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Winnipeg police urge public to be wary of ‘grandparent’ phone scam

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Winnipeg police say there’s been a surge of fraudulent phone calls targeting the elderly in what is known as the grandparent scam – Mar 22, 2022

Winnipeg police say there’s been a surge of fraudulent phone calls targeting the elderly in what is known as the grandparent scam.

Read more: Winnipeg police warning public of elaborate phone scam

In this particular ruse, scammers will impersonate a family member claiming to be under arrest and in urgent need of bail money, police say. Another variation includes pretending to be a legal representative for a detained loved one.

Read more: ‘Grandparent scam’ resulted in nearly $43K stolen from victims: Toronto police

At times, couriers are sent to the supposed victim’s residence to collect the money.

WPS began cautioning the public on this issue last October, when 457 cases were reported within six months of 2021.

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The scam resulted in over $1 million in losses across Canada, police say.

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According to police, these scams have continued to “flourish” since last year. They tell the public to keep informed on the warning signs and take measures to prevent falling for the scam.

Officers say to be wary of any phone call that requests bail money for the release of a relative.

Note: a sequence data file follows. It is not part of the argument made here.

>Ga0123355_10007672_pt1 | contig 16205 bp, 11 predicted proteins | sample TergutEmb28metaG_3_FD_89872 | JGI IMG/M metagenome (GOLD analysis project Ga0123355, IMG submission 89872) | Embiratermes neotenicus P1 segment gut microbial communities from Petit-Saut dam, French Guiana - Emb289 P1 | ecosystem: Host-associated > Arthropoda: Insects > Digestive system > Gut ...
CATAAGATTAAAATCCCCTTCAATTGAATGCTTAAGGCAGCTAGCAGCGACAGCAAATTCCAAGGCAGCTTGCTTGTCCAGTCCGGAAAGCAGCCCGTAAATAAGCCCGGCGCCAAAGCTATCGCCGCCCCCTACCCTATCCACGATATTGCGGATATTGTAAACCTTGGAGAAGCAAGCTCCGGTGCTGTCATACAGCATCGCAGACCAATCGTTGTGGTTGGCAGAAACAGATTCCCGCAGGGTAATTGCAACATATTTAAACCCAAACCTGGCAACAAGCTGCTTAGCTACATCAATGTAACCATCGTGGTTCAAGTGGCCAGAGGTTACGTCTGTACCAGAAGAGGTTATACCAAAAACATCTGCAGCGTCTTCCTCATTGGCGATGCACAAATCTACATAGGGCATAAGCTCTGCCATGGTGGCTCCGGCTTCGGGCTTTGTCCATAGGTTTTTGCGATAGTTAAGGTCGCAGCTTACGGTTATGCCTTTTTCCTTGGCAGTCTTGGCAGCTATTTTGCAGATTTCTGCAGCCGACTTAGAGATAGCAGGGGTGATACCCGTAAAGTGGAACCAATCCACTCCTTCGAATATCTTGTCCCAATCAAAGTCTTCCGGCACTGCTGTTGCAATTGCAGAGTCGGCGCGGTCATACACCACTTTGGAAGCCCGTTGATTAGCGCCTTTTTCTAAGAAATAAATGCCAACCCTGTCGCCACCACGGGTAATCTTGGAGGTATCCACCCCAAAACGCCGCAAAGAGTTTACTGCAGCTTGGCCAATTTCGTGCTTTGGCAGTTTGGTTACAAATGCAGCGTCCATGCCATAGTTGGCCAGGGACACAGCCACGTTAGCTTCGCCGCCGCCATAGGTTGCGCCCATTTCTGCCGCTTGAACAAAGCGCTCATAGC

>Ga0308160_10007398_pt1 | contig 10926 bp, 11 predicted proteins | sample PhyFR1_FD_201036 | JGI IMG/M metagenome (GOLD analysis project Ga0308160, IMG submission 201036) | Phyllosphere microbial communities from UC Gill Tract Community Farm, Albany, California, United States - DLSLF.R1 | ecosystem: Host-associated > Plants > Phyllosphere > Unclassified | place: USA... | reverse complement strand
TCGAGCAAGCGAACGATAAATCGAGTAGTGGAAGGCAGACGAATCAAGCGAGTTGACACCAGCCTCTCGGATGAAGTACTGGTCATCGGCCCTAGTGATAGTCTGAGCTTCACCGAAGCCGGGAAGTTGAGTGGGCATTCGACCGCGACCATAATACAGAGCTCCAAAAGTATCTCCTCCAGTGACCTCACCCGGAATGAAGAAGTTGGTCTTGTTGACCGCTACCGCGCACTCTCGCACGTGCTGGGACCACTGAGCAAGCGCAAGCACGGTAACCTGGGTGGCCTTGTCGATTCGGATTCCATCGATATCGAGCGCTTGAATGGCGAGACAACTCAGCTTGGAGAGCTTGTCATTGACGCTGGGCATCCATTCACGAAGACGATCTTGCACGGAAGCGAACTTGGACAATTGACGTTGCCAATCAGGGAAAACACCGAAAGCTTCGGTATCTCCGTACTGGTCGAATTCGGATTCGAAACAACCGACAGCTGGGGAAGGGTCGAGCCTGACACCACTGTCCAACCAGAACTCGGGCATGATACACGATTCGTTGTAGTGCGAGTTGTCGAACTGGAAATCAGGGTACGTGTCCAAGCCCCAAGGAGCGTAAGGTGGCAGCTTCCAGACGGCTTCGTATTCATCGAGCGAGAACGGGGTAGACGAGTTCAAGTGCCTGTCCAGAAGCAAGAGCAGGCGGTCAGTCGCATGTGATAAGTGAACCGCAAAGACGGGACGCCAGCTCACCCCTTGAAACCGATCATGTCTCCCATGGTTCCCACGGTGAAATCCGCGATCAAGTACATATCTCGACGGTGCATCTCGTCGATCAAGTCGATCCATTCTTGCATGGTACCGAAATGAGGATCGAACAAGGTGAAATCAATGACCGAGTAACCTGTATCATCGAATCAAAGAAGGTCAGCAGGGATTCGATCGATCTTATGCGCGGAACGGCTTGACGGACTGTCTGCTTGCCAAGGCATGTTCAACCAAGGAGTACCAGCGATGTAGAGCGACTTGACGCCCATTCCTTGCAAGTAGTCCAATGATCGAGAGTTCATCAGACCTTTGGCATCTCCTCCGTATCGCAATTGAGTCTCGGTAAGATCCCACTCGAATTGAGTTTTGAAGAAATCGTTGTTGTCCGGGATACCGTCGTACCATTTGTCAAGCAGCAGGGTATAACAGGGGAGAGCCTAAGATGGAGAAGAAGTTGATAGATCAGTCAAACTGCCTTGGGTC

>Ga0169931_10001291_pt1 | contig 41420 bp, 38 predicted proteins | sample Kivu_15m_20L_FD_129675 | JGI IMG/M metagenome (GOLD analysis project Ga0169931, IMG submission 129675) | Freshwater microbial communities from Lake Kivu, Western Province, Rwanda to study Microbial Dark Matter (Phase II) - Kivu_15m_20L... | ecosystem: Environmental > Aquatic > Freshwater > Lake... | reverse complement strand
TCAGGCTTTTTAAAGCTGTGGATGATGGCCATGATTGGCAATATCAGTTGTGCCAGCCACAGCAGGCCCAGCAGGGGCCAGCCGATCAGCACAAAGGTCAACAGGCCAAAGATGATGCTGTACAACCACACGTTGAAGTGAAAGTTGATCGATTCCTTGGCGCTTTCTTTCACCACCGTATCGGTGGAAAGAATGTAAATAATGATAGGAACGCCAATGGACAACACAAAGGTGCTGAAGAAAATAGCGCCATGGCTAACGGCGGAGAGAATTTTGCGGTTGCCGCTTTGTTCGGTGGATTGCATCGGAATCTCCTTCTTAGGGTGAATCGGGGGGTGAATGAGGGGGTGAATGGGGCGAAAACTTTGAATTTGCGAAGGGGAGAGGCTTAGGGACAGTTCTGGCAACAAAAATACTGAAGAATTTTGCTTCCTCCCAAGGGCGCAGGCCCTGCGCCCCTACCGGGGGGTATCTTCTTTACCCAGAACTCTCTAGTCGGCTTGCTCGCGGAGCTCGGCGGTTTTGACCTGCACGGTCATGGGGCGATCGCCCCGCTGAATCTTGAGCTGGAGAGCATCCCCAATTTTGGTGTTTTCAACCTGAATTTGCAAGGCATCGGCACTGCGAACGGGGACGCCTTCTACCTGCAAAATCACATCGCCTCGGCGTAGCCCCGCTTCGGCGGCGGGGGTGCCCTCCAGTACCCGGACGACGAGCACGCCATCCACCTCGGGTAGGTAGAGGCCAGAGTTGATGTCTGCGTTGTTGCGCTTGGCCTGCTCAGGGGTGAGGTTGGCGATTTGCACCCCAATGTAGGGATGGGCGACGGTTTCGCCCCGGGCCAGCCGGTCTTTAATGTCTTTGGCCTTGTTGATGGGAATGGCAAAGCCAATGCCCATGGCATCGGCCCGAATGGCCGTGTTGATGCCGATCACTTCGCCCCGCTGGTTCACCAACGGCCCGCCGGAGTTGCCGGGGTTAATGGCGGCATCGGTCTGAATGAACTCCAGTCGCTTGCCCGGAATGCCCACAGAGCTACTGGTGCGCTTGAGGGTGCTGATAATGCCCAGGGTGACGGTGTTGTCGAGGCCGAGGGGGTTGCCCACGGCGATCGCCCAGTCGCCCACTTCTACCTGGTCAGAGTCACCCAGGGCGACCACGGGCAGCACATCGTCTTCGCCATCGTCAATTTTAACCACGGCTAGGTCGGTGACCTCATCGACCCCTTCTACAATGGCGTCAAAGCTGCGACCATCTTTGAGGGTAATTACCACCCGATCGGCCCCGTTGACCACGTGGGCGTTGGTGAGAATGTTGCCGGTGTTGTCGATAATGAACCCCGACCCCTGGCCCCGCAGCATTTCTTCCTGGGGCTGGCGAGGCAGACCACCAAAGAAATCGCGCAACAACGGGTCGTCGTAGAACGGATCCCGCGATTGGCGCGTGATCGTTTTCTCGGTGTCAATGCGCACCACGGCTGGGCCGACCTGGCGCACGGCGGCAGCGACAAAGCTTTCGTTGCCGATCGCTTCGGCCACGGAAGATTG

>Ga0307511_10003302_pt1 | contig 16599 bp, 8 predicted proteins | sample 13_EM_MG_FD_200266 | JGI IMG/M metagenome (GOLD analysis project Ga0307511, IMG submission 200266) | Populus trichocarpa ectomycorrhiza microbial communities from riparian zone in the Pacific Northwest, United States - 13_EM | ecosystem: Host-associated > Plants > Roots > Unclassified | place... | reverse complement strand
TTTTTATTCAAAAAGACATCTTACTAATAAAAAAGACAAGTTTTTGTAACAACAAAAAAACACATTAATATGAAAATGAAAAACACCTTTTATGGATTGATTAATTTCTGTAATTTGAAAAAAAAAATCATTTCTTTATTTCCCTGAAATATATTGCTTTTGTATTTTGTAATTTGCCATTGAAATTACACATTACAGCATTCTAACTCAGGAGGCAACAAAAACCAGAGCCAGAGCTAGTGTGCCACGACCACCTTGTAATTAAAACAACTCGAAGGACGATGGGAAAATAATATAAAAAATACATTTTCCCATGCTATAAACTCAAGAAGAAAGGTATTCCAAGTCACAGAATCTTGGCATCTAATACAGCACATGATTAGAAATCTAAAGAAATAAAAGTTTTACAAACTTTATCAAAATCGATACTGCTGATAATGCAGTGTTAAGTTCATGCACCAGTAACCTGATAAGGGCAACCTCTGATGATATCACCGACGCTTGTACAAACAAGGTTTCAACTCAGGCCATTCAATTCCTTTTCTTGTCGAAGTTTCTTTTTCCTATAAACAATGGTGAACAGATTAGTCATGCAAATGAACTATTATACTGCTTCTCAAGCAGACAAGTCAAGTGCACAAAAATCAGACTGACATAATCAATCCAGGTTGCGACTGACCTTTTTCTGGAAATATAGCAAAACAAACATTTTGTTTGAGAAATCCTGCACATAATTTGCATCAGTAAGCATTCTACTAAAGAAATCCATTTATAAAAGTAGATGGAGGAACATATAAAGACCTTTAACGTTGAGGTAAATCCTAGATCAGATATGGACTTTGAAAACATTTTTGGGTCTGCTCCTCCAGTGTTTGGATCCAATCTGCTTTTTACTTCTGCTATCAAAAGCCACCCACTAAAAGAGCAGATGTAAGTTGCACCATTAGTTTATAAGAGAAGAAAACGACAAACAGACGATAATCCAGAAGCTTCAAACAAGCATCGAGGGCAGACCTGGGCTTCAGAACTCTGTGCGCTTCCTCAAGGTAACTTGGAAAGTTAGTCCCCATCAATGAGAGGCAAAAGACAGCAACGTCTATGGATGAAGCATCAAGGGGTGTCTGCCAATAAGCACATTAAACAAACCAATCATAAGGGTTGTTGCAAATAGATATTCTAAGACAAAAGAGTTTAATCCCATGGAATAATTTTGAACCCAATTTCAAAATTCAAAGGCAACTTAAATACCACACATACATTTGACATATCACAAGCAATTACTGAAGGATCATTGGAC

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The identity of the caller should be verified first before disclosing personal information of any kind. Families can use code words, or the person receiving the call can contact the relative directly for confirmation.

Police also note law enforcement or other legal officials do not request money.

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Read more: 2 people defrauded of more than 34K in phone scams, Manitoba RCMP warns

Under certain circumstances, an arrested person can be released to a surety — an individual who assumes responsibility for the accused person’s actions.

A surety payment is generally made at the law courts. Any payment requests made over the phone should be considered suspicious.

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Officers recommend individuals be cautious of what information they share online to limit scammers’ ability to use personal details.

— with files from Adrian McMorris

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